The prolific creative curiosity that Jenny Hval embodies is innately tangible in her wealth of multidisciplinary works and equally so in her verbal expression. Since her last record, Blood Bitch, the Norwegian artist has released her debut novel, Paradise Rot, and her second one is already out in Norway. On The Practice of Love there’s a multi-layered voice that offers a distinct approach in Hval’s songwriting.

“I think that working with three languages and also having music there influences the way I write when I write in book form” she muses, as we discuss how these different forms of writing inform each other. “I’ve been very much trying to access the energy of performance, and even themes that come up when you are performing something live. So it’s not just songwriting it’s also the aspect of doing a performance” she continues. “I feel like I’m always somewhere in between art forms because I think so much in images. What I’m drawn to is to have a constant shifting image and that’s maybe because I work with durational performance, or durational in that aspect of music that it’s never there in front of you in any stable way, it’s always shifting”.

“I think for someone who feels different, or is treated differently, being able to feel ordinary is a place of calm.”

This sense of transience is something that frequently manifests itself within Hval’s music. On The Practice of Love there’s an existential exploration of human ephemerality through meditations on love, intimacy, connection and being a childless woman. Speaking of the latter, the title track reflects on realising your place as such. “I grew up thinking that wanting to have children was a girly sort of traditional negative feeling that kind of held you back,” Hval laughs. “I’m talking about myself as a child” she emphasises. “I think there’s something really wonderful about not being the central character of a story,” Hval further expresses, in line with Laura Jean’s speech on the aforementioned track. “I still wanted on this record to be more central in terms of being more common with my references and really trying to battle with Alice in Wonderland and the ocean and love and stuff, themes that I’ve avoided because I’ve seen myself as a voice of difference”.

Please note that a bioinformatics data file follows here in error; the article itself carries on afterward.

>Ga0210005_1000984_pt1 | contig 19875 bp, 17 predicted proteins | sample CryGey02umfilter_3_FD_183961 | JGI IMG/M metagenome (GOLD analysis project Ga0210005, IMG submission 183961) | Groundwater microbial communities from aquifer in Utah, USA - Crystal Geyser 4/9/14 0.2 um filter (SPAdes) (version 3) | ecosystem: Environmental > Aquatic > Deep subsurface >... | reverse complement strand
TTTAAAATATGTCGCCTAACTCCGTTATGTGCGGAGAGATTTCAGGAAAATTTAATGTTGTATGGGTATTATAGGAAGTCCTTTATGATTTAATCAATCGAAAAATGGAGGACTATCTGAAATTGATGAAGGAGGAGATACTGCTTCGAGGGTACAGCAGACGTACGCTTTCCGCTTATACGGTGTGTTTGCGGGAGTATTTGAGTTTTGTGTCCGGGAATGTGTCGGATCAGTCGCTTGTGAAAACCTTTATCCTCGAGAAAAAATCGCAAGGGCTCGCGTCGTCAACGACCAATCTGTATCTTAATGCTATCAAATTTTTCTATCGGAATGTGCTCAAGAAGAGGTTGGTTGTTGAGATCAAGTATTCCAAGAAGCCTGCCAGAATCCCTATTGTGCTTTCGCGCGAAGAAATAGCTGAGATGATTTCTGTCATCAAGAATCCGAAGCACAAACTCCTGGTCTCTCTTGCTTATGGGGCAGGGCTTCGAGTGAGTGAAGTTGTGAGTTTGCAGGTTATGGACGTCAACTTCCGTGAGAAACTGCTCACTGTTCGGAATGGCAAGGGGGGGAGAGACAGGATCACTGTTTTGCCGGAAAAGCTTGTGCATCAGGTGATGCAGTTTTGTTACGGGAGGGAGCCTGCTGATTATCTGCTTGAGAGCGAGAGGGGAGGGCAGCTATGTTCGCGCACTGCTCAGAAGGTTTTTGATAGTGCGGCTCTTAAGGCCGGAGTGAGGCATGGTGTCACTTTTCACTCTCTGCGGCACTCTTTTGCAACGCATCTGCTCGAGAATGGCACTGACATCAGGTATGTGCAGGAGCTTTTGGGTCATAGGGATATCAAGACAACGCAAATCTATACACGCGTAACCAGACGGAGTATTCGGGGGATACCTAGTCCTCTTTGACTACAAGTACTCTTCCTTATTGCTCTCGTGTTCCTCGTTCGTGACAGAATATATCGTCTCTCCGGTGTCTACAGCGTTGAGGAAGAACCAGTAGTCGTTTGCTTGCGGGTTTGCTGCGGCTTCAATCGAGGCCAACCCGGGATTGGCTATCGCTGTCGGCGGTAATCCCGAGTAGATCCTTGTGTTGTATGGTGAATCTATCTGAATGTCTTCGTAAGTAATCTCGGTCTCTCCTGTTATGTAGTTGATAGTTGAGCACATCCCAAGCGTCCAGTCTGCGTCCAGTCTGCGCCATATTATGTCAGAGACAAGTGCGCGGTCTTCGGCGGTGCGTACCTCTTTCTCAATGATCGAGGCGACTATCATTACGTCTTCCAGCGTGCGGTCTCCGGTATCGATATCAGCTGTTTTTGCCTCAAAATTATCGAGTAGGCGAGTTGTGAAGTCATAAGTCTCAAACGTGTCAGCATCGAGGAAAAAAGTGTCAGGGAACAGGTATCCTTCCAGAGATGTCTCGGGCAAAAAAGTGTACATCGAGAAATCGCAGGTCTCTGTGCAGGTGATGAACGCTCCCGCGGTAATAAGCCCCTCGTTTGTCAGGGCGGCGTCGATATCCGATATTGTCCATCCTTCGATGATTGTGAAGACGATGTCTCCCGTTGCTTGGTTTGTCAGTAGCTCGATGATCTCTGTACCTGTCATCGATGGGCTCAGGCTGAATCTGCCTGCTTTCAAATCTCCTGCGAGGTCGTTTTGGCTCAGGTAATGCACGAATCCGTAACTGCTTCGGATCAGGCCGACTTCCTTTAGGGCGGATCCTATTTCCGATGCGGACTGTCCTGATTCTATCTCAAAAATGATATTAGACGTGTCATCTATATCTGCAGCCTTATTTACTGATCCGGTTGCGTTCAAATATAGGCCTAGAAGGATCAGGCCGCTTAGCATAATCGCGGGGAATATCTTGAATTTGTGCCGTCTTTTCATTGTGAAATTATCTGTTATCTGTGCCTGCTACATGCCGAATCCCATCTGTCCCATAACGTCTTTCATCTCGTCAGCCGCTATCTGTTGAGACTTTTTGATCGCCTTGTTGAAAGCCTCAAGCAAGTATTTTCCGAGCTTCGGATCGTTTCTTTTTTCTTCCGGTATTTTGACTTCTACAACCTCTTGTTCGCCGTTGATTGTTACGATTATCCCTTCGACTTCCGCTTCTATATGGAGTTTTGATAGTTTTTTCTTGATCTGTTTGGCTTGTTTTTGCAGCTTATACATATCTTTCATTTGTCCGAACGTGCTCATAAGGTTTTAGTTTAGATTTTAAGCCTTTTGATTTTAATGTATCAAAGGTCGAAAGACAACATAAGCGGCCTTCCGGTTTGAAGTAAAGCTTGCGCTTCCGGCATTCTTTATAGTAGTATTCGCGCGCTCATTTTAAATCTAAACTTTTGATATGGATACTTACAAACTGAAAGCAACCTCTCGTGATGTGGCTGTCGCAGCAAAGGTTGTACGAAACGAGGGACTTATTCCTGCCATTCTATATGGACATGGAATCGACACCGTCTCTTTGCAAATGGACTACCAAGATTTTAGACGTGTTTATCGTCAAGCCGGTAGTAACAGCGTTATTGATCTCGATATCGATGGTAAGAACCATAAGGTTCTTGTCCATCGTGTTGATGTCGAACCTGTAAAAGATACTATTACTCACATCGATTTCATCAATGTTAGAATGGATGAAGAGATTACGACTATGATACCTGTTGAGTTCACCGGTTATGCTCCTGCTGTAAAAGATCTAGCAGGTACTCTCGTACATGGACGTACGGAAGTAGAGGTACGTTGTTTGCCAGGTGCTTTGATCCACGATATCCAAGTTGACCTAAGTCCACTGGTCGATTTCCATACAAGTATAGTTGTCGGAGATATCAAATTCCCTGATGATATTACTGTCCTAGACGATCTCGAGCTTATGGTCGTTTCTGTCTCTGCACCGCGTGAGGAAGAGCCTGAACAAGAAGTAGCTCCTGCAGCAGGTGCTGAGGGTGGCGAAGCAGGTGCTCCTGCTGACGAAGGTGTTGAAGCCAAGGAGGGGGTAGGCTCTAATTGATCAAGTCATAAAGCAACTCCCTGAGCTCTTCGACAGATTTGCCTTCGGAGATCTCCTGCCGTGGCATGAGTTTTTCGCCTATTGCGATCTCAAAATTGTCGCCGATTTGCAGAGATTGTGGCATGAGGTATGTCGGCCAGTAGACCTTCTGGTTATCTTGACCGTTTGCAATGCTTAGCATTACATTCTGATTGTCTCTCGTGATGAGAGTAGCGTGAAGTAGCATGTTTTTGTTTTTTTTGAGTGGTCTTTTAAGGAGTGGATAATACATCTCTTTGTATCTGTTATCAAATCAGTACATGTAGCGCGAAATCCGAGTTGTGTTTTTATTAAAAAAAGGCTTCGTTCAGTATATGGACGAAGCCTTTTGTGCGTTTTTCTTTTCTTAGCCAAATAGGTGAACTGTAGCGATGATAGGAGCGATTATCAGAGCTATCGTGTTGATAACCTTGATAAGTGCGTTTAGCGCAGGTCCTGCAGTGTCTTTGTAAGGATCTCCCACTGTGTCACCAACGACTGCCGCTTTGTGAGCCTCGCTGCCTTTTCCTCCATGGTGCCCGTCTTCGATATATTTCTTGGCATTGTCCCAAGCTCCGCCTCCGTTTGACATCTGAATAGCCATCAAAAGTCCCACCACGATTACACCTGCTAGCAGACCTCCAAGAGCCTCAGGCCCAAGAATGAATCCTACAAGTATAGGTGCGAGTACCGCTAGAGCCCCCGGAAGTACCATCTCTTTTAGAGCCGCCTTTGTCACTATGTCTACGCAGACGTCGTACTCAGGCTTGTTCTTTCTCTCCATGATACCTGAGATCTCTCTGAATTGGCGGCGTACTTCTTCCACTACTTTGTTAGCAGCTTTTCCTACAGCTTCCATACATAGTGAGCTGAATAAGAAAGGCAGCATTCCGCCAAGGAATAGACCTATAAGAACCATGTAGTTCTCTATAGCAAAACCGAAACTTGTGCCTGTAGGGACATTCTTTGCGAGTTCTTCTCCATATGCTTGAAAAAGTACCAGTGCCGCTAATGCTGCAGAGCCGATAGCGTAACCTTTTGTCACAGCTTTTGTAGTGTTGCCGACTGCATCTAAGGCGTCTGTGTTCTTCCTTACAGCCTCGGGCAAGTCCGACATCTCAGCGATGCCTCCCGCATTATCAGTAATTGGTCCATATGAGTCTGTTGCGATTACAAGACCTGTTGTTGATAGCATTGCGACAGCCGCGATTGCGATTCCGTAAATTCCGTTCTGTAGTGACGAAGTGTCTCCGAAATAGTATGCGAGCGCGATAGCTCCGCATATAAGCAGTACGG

A common theme throughout Hval’s work is this exploration of otherness. “I’m glad I’ve got a song called ‘Ordinary’ in there,” Hval says, (the closing track of the record). “On the one hand to feel like you’re apart, or you embody difference in opposition to the norm, maybe does not mean that you’re not ordinary as well.” There’s something reassuring about this state of being other yet ordinary. As someone who’s always contended with being an outsider I’ve always found a certain solace in the way Hval vocalises this, and we discuss how it’s something we’ve grown to find peace with and a sense of belonging over time. There is, however, a fetishisation of being different that feels insincere and exploitatively capitalised on; “the ordinary is often seen as trivial or not so interesting, sometimes we’re a bit too obsessed with being different,” Hval conveys. “I think for someone who feels different, or is treated differently, being able to feel ordinary is a place of calm”.

Although certain references might be more “common” as Hval puts it – “I probably wouldn’t have thought I’d end up with an album with love in the title,” she laughs – there’s still her characteristic subversion. The title track poses a questioning of the universality of love from a linguistic perspective, “the Norwegian version to me is strongly tied to a Protestant Christianity type of mind-set,” Hval details. “Which is why honesty is 80% of the Norwegian word for love because it sits inside it.” Listening to ‘Ashes to Ashes’ I can’t help but think of the religious context and how Hval transforms this. “I wanted it to be more like you’re a voice and this image turns into this image and I can turn into you, it’s more of a transforming image so the cigarette can turn into the ashes of a person. It’s kind of a way of showing the intimacy of art.”

Musing further on intimacy, Hval alights on this sense of “spiritual intimacy in a way, reaching out to others who are maybe not present in the way we usually think of as in the flesh but more close because you feel close to them or there is something you recognise of yourself in them or you’re longing for them”. And there is something truly liberating and comforting in approaching intimacy and connection with these different notions.

Photo by Lasse Marhaug.